Yesterday, when word came out that Pete Seeger had died, someone I only know through Twitter as @PrigInASuit, had some pointed things to say on the subject. I sent him a message asking if he’d like to spin those 140-character-constrained thoughts into a full blown obituary.
He did. And here it is: @PrigInASuit on the passing of a folk music legend…
* * * * *
Pete Seeger is undoubtedly a legend of multiple generations, movements, and causes. From the folk music scene, to the American Civil Rights Movement, to environmentalism, he was an inspiration to many in the past, present, and (hopefully) the future. An unwavering activist, who stayed true to his beliefs throughout his life, Seeger transcended generations.
It is one of those generations that will bastardize the spirit of Pete Seeger. You see, the “Baby Boomers” as they like to be affectionately referred to, will once again reminisce one of the catalysts of their idealistic youth. Unfortunately, a scant few will have maintained the spirit, let alone the letter, of what they will now speak about as something that they were part of. Some may even declare that they were there at the “start”, that they were not fly-by-night hippies but instead the “real thing”.
As the Boomer Generation attempts to re-establish their street cred, remember the following things that they have also spearheaded:
The gutting of social programs, education, health care in the name of their tax savings:
As soon as they were through post-secondary school, subsidizing tuition started to decline. At the same time, they began defunding the public school infrastructure (now beyond crumbling), and we are now attacking the high cost of health care while the pensions that they are collecting are part of the massive drag on the public purse. Not to mention the number who are on one of these “too rich” pensions and coming back part time as substitute teachers and nurses to further pad their pockets, keeping their children and grandchildren from making a fair living.
Their retirement before the health of their grandchildren:
We cannot place undue regulation on the polluters and poisoners of Corporate Canada. If we do, that might compromise the almighty dollar, and the Boomers have planned their early retirement on those dividends. Luckily for them, they will not be around to see their family suffer 10, 20, 30 years from now – they will be long-dead and happy to have seen the world.
The style of the ‘80s:
Enough said. Brutal. Just brutal.
Now, to be certain, there are some who have kept fighting the good fight. But they are few and far between. The rest are planning their retirement while their children and grandchildren are wondering how to fund their next month’s rent – but, not to worry, the Boomers own those rental suites, so they will get a little more and travel a little farther.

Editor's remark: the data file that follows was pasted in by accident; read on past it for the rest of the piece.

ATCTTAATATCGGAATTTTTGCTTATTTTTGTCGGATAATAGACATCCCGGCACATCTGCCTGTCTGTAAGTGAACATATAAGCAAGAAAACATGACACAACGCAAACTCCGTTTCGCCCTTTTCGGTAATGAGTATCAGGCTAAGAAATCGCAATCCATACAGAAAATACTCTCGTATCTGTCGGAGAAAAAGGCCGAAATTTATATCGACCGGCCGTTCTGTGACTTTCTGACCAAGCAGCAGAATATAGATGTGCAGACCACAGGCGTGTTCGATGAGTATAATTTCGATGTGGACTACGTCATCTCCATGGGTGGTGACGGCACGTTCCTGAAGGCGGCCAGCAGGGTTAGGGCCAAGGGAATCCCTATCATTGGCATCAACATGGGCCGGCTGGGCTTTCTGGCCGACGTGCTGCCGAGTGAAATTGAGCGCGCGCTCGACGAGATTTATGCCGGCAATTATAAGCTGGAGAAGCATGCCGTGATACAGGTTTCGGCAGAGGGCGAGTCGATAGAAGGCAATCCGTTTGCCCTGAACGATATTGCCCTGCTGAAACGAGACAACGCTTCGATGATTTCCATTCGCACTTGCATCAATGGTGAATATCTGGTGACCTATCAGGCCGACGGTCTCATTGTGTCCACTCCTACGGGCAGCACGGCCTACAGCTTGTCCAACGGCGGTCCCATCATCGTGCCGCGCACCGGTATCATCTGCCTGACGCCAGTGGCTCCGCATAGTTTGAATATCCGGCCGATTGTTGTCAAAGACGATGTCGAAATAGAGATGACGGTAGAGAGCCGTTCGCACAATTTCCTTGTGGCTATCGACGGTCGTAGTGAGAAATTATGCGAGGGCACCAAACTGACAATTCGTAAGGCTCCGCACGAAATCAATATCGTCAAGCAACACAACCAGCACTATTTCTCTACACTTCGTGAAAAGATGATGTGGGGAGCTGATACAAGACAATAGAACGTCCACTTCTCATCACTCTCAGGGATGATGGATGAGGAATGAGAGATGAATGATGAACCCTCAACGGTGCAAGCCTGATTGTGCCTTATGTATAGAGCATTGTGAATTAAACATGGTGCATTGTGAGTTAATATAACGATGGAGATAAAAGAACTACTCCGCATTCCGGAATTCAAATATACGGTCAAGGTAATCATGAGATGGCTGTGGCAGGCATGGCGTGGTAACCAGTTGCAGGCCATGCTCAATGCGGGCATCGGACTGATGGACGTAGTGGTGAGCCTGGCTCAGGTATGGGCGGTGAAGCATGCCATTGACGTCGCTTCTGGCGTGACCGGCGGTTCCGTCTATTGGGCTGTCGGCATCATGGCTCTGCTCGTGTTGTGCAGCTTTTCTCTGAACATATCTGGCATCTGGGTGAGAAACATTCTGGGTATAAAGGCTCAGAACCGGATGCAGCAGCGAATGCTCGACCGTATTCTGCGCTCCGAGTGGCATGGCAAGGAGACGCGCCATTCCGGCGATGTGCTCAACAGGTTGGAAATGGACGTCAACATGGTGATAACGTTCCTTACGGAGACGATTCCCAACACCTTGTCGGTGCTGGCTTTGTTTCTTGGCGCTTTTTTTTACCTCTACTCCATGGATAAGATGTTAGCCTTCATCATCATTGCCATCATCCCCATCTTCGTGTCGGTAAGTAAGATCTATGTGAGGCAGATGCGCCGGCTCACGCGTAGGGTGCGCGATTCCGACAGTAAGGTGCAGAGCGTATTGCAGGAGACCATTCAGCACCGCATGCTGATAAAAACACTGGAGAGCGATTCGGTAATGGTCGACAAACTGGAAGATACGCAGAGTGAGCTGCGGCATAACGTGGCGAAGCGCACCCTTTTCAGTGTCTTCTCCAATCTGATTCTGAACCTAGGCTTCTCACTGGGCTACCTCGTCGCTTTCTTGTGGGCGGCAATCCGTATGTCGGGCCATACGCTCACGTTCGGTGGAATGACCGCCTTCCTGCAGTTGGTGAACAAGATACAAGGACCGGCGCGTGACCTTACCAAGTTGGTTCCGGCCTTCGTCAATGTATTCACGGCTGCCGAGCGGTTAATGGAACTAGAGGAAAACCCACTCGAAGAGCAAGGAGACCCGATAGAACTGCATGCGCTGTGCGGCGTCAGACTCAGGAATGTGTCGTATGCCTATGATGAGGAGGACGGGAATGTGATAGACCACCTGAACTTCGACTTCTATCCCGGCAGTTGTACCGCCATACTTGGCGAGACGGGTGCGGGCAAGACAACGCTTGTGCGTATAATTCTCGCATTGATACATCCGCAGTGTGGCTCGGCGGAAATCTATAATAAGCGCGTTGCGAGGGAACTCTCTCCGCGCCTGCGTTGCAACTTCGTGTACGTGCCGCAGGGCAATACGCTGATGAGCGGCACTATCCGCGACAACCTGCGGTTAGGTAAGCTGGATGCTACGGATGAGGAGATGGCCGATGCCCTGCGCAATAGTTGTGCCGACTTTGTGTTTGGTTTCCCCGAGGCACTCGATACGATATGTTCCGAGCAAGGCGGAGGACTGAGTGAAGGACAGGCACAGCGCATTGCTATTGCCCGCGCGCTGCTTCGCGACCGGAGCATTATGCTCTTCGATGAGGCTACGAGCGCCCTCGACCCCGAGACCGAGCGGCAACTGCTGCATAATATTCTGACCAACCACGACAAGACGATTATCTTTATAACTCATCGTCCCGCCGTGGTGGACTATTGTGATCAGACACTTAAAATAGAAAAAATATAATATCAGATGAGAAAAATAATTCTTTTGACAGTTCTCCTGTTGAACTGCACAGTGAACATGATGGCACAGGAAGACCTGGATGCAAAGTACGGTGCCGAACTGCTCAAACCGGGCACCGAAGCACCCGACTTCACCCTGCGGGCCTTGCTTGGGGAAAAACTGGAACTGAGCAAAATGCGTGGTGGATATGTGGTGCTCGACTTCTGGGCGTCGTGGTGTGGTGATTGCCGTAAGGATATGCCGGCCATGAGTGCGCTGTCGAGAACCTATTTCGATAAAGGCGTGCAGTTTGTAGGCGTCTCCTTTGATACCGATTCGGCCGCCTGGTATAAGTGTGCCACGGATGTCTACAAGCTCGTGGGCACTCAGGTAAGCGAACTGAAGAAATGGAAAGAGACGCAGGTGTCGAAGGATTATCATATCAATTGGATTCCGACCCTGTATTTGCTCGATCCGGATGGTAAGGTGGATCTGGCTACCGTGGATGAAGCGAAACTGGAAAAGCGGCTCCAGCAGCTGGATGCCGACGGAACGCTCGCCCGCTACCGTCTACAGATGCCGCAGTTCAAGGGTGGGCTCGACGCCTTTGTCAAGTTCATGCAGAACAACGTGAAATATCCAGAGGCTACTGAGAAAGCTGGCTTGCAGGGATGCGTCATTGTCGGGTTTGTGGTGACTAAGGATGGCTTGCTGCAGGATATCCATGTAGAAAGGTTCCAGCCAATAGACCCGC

Other Boomers will try to separate the music from the politics. This is a horseshit cop-out and, as Neil Young will tell you, not a valid argument. The artist is the music, and vice-versa.
The truth is, Pete Seeger and (insert many others here) didn’t change, you did, so tell it like it is – you were little more than a poser, a hanger-on, a fair weather activist. When push came to shove, you moved to the burbs, you sold shitty houses and overpriced insurance, you put profit before people, and you didn’t even blink.
Pete Seeger will forever remind me of the Newport Folk Festival (never been, but should probably make a pilgrimage), of his protest and anti-war anthems, and of the ideals that I wish I could live by but don’t always. So to the Boomers, I can only say, please don’t pollute the names of the great by claiming some sort of link to them in a distant past. You have proven that as a generation you have no connection. Get back to his ideals and fix what you have broken, and you can die proud while paying tribute to a great man. Otherwise, shut up and book another vacation… Dad.
* * * * *
You can follow Prig at @priginasuit.
A MESSAGE TO OUR READERS The coronavirus pandemic is a moment of reckoning for our community. We’re all hurting. It’s no different at Prairie Dog, where COVID-19 has wiped out advertisements for events, businesses and restaurants as Regina and Saskatchewan hunker down in quarantine. As an ad-supported newspaper already struggling in a destabilized media landscape, this is devastating. We’re hoping you, our loyal readers, can help fill in the gap so Prairie Dog can not only continue to exist but even expand our coverage — both in print and online. Please consider donating, either one-time or, even better, on a monthly basis.
We believe Prairie Dog's unique voice is needed, now more than ever. For 27 years, this newspaper has been a critical part of Regina’s social, cultural and democratic infrastructure. Don’t let us fade away. There’s only one Prairie Dog. If it’s destroyed, it’s never coming back.